• Investigate an irregular heartbeat and management options.
  • Assess risk of life-threatening irregular heartbeats (arrhythmias).
  • Assess the need for implantable cardiac device.
  • Assess the need for a radiofrequency catheter ablation (RFA).

Radiofrequency Ablation (RFA)
Radiofrequency energy (heat) or cryoablation (cold) is used to cause a small scar in an area of the heart electrical system identified during EPS as the site of an abnormal heart rhythm, resulting in a break in that circuit.

RFA may be undertaken when medications fail to control an abnormal heart rhythm. It may be a more appropriate treatment for some abnormal arrhythmias over medications such as:

  • Atrial flutter (AF).
  • Atrial fibrillation.
  • Supraventricular tachycardia (SVT).
  • Ventricular tachycardia.

Pulmonary Vein Isolation (PVI)
During this procedure, radiofrequency energy (heat) or cryoablation (cold) are used to cause a small scar in the abnormal circuit and may treat atrial fibrillation.

A normal heart rate is 60 to 100 beats per minute. A heart rate of more than 100 beats per minute is called a tachycardia. During an episode of SVT, the heart beats about 150 to 220 times per minute, but it can occasionally beat faster or slower.

Implantable cardiac devices
Implantable cardiac devices monitor, assess, manage and in some instances deliver therapy for heart electrical problems. Devices may include:

  • Loop recorder – diagnostic only.
  • Permanent Pacemaker (PPM).
  • Biventricular Pacemaker.
  • Implantable Cardioverter Defibrillator (ICD).

The Wesley advanced structural heart disease program is led by expert cardiologists, cardiothoracic surgeons and imaging specialists, working collaboratively to provide comprehensive leading-edge care. The Wesley Hospital is a nationally accredited MitraClip and Transcatheter Aortic Valve Replacement/Implant (TAVR/I) hospital. We are also an established training, clinical trial and research centre. We offer cutting-edge technology after careful assessment, review and discussion with patients and their treating heart team.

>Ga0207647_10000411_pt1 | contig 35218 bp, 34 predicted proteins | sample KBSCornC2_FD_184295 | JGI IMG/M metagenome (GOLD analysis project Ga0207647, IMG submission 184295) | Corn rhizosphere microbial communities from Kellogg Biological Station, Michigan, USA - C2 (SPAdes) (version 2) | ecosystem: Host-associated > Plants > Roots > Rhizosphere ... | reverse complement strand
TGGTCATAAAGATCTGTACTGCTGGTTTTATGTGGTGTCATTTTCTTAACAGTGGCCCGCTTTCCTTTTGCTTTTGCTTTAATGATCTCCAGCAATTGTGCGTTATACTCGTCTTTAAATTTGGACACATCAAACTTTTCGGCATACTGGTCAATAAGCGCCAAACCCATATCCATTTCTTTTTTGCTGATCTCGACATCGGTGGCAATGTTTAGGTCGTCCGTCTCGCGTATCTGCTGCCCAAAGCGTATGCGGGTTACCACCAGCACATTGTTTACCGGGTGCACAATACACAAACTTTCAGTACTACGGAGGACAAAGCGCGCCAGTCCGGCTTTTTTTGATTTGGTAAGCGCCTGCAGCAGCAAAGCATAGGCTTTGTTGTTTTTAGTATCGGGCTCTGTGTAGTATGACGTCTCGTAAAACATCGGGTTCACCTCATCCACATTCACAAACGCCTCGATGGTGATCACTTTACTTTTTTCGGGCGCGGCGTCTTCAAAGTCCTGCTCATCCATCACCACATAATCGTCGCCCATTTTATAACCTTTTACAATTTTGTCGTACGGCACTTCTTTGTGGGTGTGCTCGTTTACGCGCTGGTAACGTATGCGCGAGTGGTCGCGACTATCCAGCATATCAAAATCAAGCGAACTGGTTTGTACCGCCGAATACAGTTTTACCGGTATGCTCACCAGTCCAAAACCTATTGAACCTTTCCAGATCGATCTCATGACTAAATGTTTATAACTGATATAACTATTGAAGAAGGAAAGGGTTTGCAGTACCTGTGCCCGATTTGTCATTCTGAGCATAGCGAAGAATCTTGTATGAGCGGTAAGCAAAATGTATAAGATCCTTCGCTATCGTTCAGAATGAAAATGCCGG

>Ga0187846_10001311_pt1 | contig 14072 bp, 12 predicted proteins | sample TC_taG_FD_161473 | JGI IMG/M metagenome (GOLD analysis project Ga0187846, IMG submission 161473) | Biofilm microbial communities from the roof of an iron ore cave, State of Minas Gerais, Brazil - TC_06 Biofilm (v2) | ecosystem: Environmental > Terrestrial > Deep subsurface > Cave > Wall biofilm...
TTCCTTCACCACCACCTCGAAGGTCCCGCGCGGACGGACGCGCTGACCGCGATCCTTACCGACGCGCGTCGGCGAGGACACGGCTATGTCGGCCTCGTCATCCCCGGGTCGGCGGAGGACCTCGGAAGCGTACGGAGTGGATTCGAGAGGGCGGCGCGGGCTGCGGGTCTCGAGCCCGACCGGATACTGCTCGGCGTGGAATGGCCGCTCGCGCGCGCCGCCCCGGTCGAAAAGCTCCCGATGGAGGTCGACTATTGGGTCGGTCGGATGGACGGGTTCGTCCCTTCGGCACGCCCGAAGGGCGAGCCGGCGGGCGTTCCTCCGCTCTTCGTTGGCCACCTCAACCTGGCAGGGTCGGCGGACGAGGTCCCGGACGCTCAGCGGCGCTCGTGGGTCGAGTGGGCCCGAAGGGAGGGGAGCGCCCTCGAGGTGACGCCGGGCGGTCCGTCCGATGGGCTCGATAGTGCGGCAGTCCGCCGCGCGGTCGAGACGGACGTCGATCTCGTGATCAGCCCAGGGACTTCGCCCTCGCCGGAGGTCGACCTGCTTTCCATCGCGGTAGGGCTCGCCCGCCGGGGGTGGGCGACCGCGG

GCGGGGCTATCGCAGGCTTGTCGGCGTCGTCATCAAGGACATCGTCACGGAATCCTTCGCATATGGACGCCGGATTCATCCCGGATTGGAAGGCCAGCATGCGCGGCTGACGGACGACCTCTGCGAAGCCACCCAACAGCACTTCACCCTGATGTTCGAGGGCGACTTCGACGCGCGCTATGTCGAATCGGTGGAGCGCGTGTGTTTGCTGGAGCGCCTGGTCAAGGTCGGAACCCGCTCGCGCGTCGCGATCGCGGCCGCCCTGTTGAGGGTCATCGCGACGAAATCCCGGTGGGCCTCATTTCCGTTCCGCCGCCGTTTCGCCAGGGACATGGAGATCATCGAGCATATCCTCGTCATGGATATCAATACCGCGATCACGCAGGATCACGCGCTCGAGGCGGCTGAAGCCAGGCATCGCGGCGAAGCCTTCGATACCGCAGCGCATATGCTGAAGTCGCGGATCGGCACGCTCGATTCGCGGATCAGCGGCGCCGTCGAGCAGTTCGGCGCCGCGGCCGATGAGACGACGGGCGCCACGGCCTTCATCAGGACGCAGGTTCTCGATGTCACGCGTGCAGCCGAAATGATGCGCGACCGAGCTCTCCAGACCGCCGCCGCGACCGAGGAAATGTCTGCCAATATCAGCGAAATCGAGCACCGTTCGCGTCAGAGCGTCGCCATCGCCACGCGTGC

Transcatheter Aortic Valve Replacement/Implant (TAVR/TAVI)
TAVR/TAVI has become an accepted technique to treat aortic valve disease in Australia. Historically, aortic valve disease has been managed with open heart surgery to implant a new valve. TAVR/TAVI is a less invasive procedure where a new valve is taken up to the heart through a tube in the leg artery or the artery under the collarbone or the neck. Careful assessment by our multidisciplinary team of specialists is undertaken to provide the most appropriate treatment option.

MitraClip
The MitraClip is a device used to treat mitral valve regurgitation and may be offered as an alternative to open heart mitral valve surgery. This less invasive procedure involves taking a repairing device to the heart via a tube in the femoral leg vein. Careful assessment by our multidisciplinary team is undertaken to provide the most appropriate treatment option.